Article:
radiative heat fluxes in the extreme near-field," said Reddy. "Our experiments
and calculations imply that heat flows several orders of magnitude faster in
these ultra-small gaps." Reddy and Meyhofer led the work. A paper on the
findings was recently published in the international journal of science,
Professor Holger Müller's Group at UC
Berkeley is focused on advancing experimental quantum technology to push the
sensitivity of experiments to new levels, and to perform precision measurements
of fundamental constants. The groups work uses methods from atomic, molecular
and optical physics. One project is the development of a transportable,
multi-axis atom interferometer, named miniG.
MiniG was designed to
research how quantum interference can be used to measure gravity outside of the
laboratory. When cooled to just above absolute zero, the atoms form the focus
of a portable quantum gravimeter.
Gravimeters, used to measure
gravitational acceleration, have been successfully applied for metrology,
geology and geophysics. MiniG uses an atom interferometer to measure the effect
of gravity on clouds of atoms that are first trapped and cooled. Interferometry
inherently depends on the wave nature of the object. Particles, including
atoms, can behave like waves. Atom interferometers measure the difference in
phase between atomic matter waves along different paths.
We use atoms
that are laser-cooled to millionths of a degree above absolute zero, said
Xuejian Wu, a post-doctoral scholar, involved in the development of miniG at
the Müller Group. With pulses of light, we drive each atom into a quantum
superposition of having been kicked with the momentum of photons, or not
kicked. The atoms, in two places at one time, are in a superposition of
recoiling backwards or staying still. By manipulating the state of the atoms
using one of two types of such light pulses, we steer the matter waves' paths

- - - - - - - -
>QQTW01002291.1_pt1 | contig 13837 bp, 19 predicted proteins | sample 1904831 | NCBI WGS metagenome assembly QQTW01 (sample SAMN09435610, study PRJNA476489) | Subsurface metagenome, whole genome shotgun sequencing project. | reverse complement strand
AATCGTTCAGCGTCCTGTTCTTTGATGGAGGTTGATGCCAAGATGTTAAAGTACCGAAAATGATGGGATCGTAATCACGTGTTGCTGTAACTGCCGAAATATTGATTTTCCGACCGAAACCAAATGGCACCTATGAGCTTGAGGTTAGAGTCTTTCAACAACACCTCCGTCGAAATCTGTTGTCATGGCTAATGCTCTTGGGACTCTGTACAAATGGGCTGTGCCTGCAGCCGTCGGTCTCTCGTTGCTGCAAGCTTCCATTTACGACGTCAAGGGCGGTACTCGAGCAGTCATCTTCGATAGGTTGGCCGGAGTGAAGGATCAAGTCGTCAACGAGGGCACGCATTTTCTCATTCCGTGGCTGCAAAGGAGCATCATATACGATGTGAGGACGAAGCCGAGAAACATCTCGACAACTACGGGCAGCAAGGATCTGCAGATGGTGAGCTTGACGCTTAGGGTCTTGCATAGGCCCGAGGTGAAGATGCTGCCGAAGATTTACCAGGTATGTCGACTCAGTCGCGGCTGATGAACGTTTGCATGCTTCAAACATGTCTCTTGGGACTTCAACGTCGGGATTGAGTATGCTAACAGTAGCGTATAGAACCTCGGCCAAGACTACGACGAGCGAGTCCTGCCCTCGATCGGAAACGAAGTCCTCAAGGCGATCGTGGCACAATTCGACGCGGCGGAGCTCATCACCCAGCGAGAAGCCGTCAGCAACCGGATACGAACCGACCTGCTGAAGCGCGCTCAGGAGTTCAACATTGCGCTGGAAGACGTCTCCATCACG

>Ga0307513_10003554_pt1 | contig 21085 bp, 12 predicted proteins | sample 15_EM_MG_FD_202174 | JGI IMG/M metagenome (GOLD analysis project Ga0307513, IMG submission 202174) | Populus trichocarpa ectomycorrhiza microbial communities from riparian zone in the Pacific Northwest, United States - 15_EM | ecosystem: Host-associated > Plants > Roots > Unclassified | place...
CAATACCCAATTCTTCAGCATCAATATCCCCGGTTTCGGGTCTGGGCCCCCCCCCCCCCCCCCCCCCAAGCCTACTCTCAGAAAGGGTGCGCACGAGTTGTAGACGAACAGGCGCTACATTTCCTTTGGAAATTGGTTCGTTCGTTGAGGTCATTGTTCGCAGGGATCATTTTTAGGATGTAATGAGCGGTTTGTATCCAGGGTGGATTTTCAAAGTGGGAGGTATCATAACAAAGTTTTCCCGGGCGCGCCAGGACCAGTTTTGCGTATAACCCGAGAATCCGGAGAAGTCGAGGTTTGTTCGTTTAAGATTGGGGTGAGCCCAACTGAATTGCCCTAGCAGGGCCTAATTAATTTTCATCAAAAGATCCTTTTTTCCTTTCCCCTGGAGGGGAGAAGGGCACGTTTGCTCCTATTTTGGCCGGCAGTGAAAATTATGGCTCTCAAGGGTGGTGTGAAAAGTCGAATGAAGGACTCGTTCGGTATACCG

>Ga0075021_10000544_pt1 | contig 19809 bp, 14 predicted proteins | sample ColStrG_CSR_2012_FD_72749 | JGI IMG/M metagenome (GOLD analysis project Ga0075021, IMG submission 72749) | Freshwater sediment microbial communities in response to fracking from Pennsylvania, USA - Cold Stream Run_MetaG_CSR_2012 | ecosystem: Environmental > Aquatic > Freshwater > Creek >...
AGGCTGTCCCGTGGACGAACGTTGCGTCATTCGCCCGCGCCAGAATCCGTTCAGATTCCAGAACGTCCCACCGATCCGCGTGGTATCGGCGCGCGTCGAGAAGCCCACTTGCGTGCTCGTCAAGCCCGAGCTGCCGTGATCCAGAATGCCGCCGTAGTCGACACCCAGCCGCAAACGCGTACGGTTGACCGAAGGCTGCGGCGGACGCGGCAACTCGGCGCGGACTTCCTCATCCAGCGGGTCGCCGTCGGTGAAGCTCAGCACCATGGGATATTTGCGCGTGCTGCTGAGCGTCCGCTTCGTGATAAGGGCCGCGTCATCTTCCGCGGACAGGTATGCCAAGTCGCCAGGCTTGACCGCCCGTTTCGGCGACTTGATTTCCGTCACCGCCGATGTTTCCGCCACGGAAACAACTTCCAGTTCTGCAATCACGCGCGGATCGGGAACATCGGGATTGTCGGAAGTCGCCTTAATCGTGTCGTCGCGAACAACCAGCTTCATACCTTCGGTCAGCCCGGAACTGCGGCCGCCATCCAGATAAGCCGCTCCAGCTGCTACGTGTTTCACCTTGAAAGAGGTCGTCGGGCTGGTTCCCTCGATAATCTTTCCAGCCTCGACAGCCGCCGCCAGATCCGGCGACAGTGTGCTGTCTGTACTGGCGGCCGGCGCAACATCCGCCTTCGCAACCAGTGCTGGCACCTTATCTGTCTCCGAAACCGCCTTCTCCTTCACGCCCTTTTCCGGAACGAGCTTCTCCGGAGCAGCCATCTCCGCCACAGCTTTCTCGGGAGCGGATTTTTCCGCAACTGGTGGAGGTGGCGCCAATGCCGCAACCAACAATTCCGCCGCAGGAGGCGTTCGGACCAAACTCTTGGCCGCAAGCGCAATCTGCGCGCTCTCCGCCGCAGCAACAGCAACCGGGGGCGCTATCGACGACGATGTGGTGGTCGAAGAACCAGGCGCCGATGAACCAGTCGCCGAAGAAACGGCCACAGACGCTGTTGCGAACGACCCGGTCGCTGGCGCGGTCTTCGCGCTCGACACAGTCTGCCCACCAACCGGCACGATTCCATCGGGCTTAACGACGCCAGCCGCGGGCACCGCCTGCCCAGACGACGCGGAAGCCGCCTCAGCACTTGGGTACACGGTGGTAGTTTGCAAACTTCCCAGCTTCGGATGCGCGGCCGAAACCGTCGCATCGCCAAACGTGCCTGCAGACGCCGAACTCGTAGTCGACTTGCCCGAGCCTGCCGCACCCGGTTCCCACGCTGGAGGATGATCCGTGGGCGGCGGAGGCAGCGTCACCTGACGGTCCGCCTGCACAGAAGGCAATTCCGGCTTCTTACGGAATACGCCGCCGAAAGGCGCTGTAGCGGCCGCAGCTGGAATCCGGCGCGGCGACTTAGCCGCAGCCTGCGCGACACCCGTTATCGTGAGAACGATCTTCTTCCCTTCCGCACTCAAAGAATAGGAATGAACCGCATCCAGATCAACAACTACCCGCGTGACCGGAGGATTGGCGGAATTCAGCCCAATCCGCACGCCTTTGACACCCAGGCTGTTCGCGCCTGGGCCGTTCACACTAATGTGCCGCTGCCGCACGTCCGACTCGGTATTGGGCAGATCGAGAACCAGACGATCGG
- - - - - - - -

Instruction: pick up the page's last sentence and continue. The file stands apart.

and recombine the matter waves at the end of the experiment.
interferometry has become one of the most powerful technologies for precision
measurements, and atomic gravimeters, based on atom interferometry, are
extremely accurate and have long-term stability.
interferometers, however, are too complicated to operate in a miniature package
or under field conditions. Berkeleys mini-G was engineered to resolve this
In this project, we are developing a mobile atom interferometer
using a single-diode laser system and a pyramidal magneto-optical trap,
continued Wu. This allows the device to be smaller, simpler and more robust
than conventional atom interferometers.
Measurements of atomic precision require
isolation from ambient vibrations coming from internal and external sources. As
measurements are being done at a smaller and smaller level, those vibrations
that are present will start to dominate, and the need for more effective
Although the Müller Groups research
laboratory is situated in the basement of a building on the Berkeley campus, it
is still influenced by vibrations from the buildings HVAC system.
several years now we have been using
Negative-Stiffness vibration isolation for our
research projects, continued Wu.
The United States Bowling Congress
(USBC) is the national governing body of bowling, as recognized by the United
States Olympic Committee. It is a membership organization that provides
standardized rules, regulations and benefits for certified bowling leagues and
tournaments. The USBC is one of the worlds largest sports and recreation
membership organizations, in the United States serving approximately 1.4
million bowlers that participate in USBC-certified leagues and tournaments on
both the national and local levels.
Critical to the initiatives of the
USBC is its Department of Equipment Specifications and Certification, which
encompasses testing and research of bowling equipment to set standards and
enhance the sports credibility.
There are two sides to bowling
the recreational, and the more competitive, said Tom Frenzel,
Research Engineer with the USBC. Our focus is on research, testing,
standardization and certification of bowling equipment used for leagues and
Basically, any piece of equipment that
touches the bowling lane comes though this department to be evaluated, and
determined whether or not it should be allowed to be used, added Frenzel.